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ARTICLE |

The Spleen

HARRY ZEHNER JR., MD
Arch Surg. 1974;109(6):846. doi:10.1001/archsurg.1974.01360060112039.
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ABSTRACT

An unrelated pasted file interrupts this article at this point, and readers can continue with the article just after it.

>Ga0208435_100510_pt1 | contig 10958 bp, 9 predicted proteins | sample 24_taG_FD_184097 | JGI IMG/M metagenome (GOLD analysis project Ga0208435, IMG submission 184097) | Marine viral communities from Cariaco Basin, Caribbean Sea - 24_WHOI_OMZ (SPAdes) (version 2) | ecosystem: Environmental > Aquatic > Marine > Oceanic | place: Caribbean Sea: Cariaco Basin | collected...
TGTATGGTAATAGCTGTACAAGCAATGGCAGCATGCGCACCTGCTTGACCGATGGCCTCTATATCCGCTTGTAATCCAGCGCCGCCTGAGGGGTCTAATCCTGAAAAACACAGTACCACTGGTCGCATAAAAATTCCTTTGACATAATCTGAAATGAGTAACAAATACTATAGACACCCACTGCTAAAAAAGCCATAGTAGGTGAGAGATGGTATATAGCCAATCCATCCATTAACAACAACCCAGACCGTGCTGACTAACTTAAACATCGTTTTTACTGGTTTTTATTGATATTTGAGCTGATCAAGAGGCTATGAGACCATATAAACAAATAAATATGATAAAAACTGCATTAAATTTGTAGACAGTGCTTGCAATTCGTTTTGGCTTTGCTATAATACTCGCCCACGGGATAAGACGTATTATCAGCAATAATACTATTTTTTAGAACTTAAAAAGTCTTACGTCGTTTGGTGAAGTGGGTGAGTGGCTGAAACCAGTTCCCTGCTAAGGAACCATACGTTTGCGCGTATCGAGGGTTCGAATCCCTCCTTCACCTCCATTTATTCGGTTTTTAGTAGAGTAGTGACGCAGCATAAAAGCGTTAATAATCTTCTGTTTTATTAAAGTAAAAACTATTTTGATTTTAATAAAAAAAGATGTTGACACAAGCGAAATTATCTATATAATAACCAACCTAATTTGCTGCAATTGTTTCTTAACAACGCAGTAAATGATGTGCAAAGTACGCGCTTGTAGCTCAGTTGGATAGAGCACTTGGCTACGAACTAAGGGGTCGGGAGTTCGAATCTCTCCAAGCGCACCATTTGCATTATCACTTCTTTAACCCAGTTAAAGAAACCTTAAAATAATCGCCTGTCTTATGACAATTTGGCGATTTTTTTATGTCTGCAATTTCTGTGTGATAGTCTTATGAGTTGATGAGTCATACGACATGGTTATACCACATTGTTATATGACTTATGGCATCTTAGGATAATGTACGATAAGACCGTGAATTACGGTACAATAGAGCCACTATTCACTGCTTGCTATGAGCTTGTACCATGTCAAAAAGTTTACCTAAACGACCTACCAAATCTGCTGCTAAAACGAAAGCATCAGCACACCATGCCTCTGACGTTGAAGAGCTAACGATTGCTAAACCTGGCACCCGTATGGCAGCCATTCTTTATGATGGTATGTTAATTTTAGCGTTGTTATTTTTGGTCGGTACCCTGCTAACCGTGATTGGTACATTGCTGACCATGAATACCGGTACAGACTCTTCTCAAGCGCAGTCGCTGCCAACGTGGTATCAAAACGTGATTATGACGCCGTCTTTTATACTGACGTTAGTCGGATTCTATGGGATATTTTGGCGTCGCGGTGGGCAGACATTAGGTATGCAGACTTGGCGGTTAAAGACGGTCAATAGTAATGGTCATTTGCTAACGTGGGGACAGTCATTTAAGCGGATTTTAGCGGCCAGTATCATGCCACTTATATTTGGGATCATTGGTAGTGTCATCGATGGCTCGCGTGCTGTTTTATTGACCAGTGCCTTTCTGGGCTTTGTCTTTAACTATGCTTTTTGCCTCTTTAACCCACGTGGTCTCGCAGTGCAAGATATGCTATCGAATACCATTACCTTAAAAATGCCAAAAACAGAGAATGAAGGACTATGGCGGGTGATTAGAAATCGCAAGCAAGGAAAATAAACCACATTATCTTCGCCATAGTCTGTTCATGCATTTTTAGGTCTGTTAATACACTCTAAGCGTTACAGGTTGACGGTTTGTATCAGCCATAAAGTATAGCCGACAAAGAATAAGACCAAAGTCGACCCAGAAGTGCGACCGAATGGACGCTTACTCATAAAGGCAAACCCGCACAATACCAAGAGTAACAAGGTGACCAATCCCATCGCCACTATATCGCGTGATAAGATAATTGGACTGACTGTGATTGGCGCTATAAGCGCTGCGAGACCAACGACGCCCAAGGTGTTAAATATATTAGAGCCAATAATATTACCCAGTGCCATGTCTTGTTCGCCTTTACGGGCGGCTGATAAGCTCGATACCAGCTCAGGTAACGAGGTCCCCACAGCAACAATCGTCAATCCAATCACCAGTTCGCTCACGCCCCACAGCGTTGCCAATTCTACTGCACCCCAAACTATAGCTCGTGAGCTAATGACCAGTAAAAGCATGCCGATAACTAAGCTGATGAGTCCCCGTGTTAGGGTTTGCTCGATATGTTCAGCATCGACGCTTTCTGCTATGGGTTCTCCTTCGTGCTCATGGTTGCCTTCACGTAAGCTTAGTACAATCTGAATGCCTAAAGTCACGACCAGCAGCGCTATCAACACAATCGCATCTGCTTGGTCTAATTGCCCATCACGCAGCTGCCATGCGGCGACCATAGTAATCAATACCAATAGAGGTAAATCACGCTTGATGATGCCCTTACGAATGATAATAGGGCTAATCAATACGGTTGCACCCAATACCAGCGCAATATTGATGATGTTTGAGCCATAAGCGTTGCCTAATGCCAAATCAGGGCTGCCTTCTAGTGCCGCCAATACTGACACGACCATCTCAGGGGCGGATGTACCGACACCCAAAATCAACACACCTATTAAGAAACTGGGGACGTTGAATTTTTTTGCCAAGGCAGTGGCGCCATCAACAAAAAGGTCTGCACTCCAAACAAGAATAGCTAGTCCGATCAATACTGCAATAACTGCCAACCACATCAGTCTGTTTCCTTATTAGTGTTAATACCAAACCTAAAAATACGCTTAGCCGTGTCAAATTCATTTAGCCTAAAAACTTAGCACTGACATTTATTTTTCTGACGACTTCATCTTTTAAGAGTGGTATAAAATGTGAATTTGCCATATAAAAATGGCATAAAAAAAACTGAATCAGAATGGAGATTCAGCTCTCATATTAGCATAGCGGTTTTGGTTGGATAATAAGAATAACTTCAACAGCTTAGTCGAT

Those who purchase books by title alone are likely to be disappointed in The Spleen. The authors freely admit that "it has not been [our] intention to produce a comprehensive manual of the spleen and its disorders." It is rather a series of nine essays by three authors on general topics of interest about the spleen. The first chapters concerning anatomy, immunology, and pathology are complete with extensive bibliographies but suffer from compression of the material to the point where topics are only mentioned but not explained. The chapters on splenic enlargement and special investigations are well thought out and clear in their outline. The final four chapters of the book, obviously written by the surgeon, MacPherson, concern the technique of splenectomy, management of splenic rupture, and the rather specialized subject of aneurysms of the splenic artery. The chapter on prognosis after splenectomy is a particularly well-documented essay that brings

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